Last-minute change in Regulatory Reform Act allows DAQ to retain air monitors that protect public health

Oct 29, 2015

House Bill 765, aka the Regulatory Reform Act of 2015, which Governor McCrory signed into law October 23rd, started out as a relatively innocuous bill regarding the transport of gravel in rural areas. The NC Senate added 50 pages of provisions, many of which can have serious environmental consequences. It appears that on the provision regarding air monitors, however, the conference committee listened to concerns expressed by the NC Division of Air Quality (NCDAQ) and other air quality advocates.

In order to understand the significance of the language change, it helps to be familiar with the air monitoring system in NC. Under the Clean Air Act, the EPA currently requires NC to maintain a network of monitors across the state that measure six pollutants. The DAQ maintains additional special purpose monitors; some measure chemicals like air toxics that do not fall under the EPA requirements, others establish baseline data prior to the permitting of an industrial polluter, such as the monitor placed in Lee County in anticipation of shale gas development.

As originally written, provision 4.25 called for the DEQ to shut down all air quality monitors that the EPA does not explicitly require. The provision showed up in the second edition of the bill in April. In response, the DAQ provided the legislature with a report listing each monitor and the rationale for maintaining it. Despite the report, the provision persisted in bill rewrites over the summer. When the bill went into conference committee, Medical Advocates for Healthy Air members, as well as partners including the Southern Environmental Law Center and the NC Conservation Network, joined with the DAQ to urge the legislators to acknowledge the state agency’s own determination that these monitors are necessary for protecting public health. The conference committee changed the language of provision 4.25 to reflect DAQ’s current practice, and allow DAQ scientists to do their job determining when monitors are necessary.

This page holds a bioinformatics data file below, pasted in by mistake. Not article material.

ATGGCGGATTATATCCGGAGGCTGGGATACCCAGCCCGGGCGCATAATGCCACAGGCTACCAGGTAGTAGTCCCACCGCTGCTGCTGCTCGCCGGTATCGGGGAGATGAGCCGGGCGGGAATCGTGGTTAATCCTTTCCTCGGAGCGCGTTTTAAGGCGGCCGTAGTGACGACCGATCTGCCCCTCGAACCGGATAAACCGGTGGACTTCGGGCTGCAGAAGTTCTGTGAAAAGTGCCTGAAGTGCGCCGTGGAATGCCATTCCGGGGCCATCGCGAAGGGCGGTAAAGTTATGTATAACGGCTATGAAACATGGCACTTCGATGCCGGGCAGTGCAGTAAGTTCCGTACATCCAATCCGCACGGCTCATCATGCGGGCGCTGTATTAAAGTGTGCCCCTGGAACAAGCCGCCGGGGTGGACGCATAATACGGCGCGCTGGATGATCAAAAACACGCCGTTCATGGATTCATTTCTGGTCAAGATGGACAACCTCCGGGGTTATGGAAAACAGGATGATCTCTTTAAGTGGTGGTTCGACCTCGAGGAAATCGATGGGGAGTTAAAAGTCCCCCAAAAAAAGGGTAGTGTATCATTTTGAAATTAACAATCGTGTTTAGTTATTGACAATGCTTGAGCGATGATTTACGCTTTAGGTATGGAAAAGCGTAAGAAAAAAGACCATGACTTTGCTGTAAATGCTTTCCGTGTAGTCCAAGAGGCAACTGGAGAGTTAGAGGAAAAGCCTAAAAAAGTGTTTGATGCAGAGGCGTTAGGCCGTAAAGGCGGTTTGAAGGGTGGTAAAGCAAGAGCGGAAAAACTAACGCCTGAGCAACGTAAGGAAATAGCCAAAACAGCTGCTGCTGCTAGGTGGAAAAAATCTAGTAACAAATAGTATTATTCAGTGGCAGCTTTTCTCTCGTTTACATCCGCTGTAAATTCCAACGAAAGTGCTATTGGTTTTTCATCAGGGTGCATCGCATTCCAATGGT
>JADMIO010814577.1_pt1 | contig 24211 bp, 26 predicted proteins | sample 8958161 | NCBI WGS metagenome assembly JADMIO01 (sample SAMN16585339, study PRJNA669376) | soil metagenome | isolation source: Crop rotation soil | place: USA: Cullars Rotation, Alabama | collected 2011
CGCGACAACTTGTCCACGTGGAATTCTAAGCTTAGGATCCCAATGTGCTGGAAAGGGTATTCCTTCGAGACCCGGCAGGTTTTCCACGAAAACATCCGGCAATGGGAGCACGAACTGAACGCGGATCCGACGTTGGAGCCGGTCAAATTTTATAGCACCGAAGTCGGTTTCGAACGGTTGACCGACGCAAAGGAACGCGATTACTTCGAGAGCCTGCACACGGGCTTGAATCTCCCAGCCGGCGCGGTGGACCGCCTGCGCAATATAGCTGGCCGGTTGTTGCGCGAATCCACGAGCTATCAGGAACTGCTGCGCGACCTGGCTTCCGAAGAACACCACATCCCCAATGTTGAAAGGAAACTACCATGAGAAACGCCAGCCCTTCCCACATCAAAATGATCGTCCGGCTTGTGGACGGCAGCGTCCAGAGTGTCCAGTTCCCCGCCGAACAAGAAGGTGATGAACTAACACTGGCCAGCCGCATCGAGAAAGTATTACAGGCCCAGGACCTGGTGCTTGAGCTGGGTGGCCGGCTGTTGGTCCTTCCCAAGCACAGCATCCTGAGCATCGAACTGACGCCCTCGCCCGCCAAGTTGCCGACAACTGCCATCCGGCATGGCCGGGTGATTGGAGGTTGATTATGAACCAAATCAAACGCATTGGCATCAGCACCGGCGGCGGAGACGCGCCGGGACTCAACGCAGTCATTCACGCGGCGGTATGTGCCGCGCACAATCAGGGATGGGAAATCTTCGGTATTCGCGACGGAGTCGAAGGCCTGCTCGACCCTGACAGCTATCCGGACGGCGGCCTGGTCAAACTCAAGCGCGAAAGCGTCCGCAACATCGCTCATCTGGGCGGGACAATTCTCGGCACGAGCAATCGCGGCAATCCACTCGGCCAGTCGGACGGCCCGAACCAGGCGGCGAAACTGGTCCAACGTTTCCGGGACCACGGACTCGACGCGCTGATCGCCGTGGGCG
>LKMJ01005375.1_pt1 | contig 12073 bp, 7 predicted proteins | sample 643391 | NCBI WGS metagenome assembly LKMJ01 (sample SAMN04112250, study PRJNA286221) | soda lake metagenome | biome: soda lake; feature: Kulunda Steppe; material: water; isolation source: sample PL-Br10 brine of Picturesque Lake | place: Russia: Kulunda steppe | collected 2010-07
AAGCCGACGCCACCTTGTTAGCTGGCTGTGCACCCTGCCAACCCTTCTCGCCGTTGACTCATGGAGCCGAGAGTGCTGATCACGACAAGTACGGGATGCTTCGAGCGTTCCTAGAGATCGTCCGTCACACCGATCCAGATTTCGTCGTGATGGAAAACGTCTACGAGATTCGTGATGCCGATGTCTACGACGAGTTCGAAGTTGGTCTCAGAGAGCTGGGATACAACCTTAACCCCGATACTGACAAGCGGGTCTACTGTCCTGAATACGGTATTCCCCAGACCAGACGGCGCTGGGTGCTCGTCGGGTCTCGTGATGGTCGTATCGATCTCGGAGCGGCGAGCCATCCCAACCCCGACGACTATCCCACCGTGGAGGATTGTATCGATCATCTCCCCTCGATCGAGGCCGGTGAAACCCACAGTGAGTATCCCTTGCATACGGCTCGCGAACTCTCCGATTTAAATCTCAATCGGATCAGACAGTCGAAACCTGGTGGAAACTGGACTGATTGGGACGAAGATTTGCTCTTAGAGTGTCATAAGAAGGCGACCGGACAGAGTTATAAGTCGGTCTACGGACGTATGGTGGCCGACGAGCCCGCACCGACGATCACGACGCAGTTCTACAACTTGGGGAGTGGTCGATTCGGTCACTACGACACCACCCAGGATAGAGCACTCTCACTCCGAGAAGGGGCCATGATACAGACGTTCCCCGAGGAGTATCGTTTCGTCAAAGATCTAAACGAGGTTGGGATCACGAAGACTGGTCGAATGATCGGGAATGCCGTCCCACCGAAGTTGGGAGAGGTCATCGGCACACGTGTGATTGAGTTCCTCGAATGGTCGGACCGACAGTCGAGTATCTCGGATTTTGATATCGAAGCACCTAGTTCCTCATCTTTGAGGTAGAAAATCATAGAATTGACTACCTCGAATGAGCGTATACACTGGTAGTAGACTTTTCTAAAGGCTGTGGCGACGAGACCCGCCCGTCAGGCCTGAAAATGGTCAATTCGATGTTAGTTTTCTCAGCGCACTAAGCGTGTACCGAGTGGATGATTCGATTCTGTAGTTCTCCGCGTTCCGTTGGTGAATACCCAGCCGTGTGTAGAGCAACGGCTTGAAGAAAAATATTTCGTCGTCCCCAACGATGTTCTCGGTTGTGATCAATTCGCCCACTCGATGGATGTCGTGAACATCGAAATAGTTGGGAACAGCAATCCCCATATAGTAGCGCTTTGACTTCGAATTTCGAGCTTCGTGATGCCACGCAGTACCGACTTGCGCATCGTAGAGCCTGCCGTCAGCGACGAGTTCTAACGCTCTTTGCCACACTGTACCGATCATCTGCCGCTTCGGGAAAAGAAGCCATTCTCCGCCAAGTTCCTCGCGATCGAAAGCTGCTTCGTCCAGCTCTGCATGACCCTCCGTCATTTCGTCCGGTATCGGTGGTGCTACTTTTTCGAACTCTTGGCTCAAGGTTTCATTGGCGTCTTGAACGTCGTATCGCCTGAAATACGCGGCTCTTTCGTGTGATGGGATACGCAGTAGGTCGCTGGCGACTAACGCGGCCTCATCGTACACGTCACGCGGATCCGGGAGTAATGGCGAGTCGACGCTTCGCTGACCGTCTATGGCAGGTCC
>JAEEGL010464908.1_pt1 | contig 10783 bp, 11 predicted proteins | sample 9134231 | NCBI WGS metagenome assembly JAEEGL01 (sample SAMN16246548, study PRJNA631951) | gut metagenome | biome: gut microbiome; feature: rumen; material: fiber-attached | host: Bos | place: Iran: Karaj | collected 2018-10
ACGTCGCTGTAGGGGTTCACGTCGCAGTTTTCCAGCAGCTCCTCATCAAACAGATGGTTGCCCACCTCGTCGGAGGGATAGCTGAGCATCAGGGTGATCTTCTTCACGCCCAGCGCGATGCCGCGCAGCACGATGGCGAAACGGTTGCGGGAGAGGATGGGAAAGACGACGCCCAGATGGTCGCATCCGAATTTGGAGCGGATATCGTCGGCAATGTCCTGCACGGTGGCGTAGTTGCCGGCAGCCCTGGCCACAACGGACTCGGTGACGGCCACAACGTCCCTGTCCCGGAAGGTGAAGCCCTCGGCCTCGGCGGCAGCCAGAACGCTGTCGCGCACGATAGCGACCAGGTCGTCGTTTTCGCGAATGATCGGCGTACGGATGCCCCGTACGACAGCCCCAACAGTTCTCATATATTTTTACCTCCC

Thanks to all of our clean air advocates who contacted their legislators objecting to this bill and the proposed reduction in air quality monitors.

 For a complete map of all monitors in North Carolina visit:

For a complete map of all monitors in North Carolina visit: